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Henri De Turenne (writer)
HENRI DE TURENNE (19 November 1921 – 23 August 2016) is a French journalist and screenwriter. He was born in Tours
Tours
. The son of Armand de Turenne , a World War I
World War I
flying ace , he was raised in Germany and French Algeria
French Algeria
, both countries becoming central creative themes in his adult work. After the Second World War
Second World War
, de Turenne worked as a journalist for Agence France-Presse
Agence France-Presse
, Le Figaro , France Soir
France Soir
, and ORTF , reporting from Allied-occupied Germany
Allied-occupied Germany
, covering the Korean War and the Algerian War
Algerian War
, and, in 1952, winning the Prix Albert Londres
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Fort Saganne
FORT SAGANNE is a 1984 French war film directed by Alain Corneau and starring Gérard Depardieu , Philippe Noiret , Catherine Deneuve , and Sophie Marceau . Based on the 1980 novel of the same name by Louis Gardel , the film is about a soldier of humble beginnings who volunteers for service in the Sahara in 1911. After falling in love with the beautiful young daughter of the regional administrator, he is ordered to go on missions in the desert, where he engages in several successful campaigns and experiences severe loneliness. Later, while on a diplomatic mission to Paris, he has a brief affair with a journalist. Returning to Africa, he leads a gallant defense against a feared sultan and is awarded the Grand Cross of the Legion of Honour. He returns to his home a national hero and marries the young girl he's not forgotten, but their happiness is interrupted by the onset of World War I . Fort Saganne was screened out of competition at the 1984 Cannes Film Festival
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Apocalypse
— Events — * Death * Resurrection
Resurrection
* Last Judgement Jewish * Messianism * * Book of Daniel
Book of Daniel
* Kabbalah
Kabbalah
Taoist * Li Hong Zoroastrian
Zoroastrian
* Frashokereti * Saoshyant Inter-religious * * End times * Apocalypticism * 2012 phenomenon * * Millenarianism * Last Judgment * Resurrection
Resurrection
of the dead * * Gog and Magog * Messianic Age * v * t * e Apocalypse
Apocalypse
depicted in Christian Orthodox traditional fresco scenes in Osogovo Monastery , Republic of Macedonia
Republic of Macedonia
St
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7 D'Or
The 7 D\'OR or SEPT D\'OR (French for "Seven of Gold" or "Golden Seven") was a French television production award (similar in nature to the Emmy Awards ), presented by Télé 7 Jours (a weekly French magazine with listings of TV shows ). The awards were presented in the fall of each year from 1985 to 2003 (no awards were presented in 1992, 1998 and 2002) during a televised "Night of the 7 d'Or" awards ceremony (1988 and 2003 were not televised). The first ceremonies took place in Le Lido in Paris. Since 2003, several attempts have been made to bring back the "7 d'Or" awards. In 2005, some sources announced a possible return of the awards, produced by Endemol ; in 2008, a second return was mentioned on Direct 8 , but this project didn't come to fruition; in late November 2011, the editor in chief of Télé 7 Jours announced that negotiations were taking place with France Télévisions to try to bring back the ceremonies in 2012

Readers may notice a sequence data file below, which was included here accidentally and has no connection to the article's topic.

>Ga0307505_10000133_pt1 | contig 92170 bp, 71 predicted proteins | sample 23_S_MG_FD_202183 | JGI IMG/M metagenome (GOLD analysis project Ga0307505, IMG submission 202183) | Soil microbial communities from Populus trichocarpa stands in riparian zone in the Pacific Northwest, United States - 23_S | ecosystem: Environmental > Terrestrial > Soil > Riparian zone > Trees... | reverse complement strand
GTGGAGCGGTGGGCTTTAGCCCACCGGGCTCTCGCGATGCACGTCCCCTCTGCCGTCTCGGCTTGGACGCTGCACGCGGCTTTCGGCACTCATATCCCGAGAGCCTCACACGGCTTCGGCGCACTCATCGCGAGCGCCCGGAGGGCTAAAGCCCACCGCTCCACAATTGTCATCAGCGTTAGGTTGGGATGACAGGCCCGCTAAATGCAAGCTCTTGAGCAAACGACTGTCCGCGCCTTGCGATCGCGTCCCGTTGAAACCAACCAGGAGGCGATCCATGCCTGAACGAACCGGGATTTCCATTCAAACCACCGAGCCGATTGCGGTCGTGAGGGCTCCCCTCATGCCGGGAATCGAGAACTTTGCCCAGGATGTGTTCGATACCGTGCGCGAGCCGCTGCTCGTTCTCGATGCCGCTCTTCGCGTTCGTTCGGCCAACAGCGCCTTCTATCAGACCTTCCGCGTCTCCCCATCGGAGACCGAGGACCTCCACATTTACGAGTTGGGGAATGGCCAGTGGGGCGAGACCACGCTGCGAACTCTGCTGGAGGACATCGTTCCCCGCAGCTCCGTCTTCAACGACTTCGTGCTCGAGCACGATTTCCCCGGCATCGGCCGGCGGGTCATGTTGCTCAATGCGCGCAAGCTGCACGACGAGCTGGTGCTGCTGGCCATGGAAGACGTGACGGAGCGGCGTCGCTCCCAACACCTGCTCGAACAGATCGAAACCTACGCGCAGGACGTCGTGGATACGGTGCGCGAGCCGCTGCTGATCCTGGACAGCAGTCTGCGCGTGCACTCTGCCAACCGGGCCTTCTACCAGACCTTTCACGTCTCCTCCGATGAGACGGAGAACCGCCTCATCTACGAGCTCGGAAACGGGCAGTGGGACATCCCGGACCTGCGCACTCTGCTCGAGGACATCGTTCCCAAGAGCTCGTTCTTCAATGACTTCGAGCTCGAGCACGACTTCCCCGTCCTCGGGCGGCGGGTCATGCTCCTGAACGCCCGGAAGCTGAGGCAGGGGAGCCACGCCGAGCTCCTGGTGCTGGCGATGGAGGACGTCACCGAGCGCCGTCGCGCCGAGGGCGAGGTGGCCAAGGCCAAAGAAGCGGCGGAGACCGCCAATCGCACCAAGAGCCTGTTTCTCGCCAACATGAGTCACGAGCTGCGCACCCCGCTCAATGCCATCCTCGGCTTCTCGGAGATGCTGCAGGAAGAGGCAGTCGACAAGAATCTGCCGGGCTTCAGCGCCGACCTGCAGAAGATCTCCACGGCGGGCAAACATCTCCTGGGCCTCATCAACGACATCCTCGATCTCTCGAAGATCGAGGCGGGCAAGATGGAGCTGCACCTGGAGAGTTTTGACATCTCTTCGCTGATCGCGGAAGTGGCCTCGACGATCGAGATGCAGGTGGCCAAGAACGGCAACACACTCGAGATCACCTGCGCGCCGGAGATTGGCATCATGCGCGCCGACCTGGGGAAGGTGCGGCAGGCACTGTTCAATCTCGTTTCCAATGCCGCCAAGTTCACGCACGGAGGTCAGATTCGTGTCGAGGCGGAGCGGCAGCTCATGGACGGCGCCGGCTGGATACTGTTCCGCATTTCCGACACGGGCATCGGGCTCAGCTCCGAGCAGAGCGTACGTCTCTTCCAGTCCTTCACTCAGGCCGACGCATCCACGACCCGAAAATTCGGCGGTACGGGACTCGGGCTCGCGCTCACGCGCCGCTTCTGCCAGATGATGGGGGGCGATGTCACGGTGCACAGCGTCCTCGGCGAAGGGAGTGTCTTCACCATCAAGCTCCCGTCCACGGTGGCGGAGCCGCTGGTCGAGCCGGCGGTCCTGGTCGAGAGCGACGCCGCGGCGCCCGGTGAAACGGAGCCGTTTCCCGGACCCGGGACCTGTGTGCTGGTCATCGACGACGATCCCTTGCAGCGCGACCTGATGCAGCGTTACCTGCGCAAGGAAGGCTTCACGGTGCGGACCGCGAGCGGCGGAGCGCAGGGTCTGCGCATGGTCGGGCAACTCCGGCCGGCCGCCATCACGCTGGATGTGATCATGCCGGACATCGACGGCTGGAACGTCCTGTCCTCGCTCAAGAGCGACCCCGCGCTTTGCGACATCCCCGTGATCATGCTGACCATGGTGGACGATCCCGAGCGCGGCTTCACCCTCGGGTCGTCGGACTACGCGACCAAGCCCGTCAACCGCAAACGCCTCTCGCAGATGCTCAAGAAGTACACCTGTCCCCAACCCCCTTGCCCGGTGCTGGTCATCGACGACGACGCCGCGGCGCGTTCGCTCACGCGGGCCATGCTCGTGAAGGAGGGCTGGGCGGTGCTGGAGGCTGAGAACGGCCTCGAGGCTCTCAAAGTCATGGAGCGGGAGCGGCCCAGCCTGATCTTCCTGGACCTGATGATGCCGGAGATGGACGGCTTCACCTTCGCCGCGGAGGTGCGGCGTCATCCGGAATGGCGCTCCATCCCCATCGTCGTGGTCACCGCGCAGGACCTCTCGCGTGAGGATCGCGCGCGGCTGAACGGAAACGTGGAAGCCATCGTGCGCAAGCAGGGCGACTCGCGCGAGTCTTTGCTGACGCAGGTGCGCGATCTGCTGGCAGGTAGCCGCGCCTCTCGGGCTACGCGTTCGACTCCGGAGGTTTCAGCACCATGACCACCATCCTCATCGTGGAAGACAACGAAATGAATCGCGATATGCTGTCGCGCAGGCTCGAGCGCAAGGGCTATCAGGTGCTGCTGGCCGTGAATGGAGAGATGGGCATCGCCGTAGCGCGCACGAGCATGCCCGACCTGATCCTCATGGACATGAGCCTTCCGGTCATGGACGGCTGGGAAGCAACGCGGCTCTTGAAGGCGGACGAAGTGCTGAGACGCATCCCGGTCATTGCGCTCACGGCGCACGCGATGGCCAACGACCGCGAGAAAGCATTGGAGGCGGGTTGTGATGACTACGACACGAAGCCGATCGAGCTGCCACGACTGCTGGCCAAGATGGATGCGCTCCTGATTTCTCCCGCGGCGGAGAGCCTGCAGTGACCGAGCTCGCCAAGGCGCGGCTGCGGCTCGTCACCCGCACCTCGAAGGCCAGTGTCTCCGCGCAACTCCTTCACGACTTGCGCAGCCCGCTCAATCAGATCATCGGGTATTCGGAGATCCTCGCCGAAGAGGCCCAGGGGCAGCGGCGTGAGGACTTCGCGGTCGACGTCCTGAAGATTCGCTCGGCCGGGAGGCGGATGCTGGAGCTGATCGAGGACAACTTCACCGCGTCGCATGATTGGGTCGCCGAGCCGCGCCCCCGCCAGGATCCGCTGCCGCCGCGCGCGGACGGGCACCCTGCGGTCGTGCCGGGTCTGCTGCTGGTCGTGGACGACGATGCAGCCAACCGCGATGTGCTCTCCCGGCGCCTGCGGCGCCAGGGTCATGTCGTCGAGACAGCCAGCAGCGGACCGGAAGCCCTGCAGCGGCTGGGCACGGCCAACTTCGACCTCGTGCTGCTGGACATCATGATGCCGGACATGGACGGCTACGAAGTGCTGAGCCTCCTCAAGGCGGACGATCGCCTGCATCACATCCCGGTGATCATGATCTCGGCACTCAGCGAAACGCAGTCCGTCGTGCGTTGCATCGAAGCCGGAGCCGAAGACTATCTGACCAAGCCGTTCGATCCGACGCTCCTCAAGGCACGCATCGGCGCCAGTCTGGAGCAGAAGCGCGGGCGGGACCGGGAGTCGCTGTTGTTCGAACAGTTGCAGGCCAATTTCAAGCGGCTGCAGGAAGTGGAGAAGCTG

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Arte
ARTE (ASSOCIATION RELATIVE à LA TéLéVISION EUROPéENNE) is a public Franco-German TV network, a European channel, that promotes programming in the areas of culture and the arts. It is made up of three separate companies: the Strasbourg
Strasbourg
-based European Economic Interest Grouping ARTE GEIE, plus two member companies acting as editorial and programme production centres, ARTE France
France
in Paris (France) and ARTE Deutschland in Baden-Baden (Germany). As an international joint venture (an EEIG), its programmes cater technically to audiences from both France
France
and Germany. This implies double-titling, opposite-language subtitling , dubbing , hosts who speak both languages alternately, and two separate audio tracks (through DVB-T , satellite television and digital cable )
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Emmy
An EMMY AWARD, or simply EMMY, is an American award that recognizes excellence in the television industry, and corresponds to the Oscar (for film), the Tony Award
Tony Award
(for theatre), and the Grammy Award
Grammy Award
(for music). Because Emmy Awards are given in various sectors of the American television industry, they are presented in different annual ceremonies held throughout the year. The two events that receive the most media coverage are the Primetime Emmys and the Daytime Emmys , which recognize outstanding work in American primetime and daytime entertainment programming, respectively. Other notable Emmy Award ceremonies are those honoring national sports programming , national news and documentary shows , national business and financial reporting, and technological and engineering achievements in television, including the Primetime Engineering Emmy Awards
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Vietnam War
North Vietnamese victory * Withdrawal of American-led forces from Indochina * Communist governments take power in South Vietnam
South Vietnam
, Cambodia
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International Standard Book Number
The INTERNATIONAL STANDARD BOOK NUMBER (ISBN) is a unique numeric commercial book identifier. An ISBN is assigned to each edition and variation (except reprintings) of a book. For example, an e-book , a paperback and a hardcover edition of the same book would each have a different ISBN. The ISBN is 13 digits long if assigned on or after 1 January 2007, and 10 digits long if assigned before 2007. The method of assigning an ISBN is nation-based and varies from country to country, often depending on how large the publishing industry is within a country. The initial ISBN configuration of recognition was generated in 1967 based upon the 9-digit STANDARD BOOK NUMBERING (SBN) created in 1966. The 10-digit ISBN format was developed by the International Organization for Standardization (ISO) and was published in 1970 as international standard ISO 2108 (the SBN code can be converted to a ten digit ISBN by prefixing it with a zero)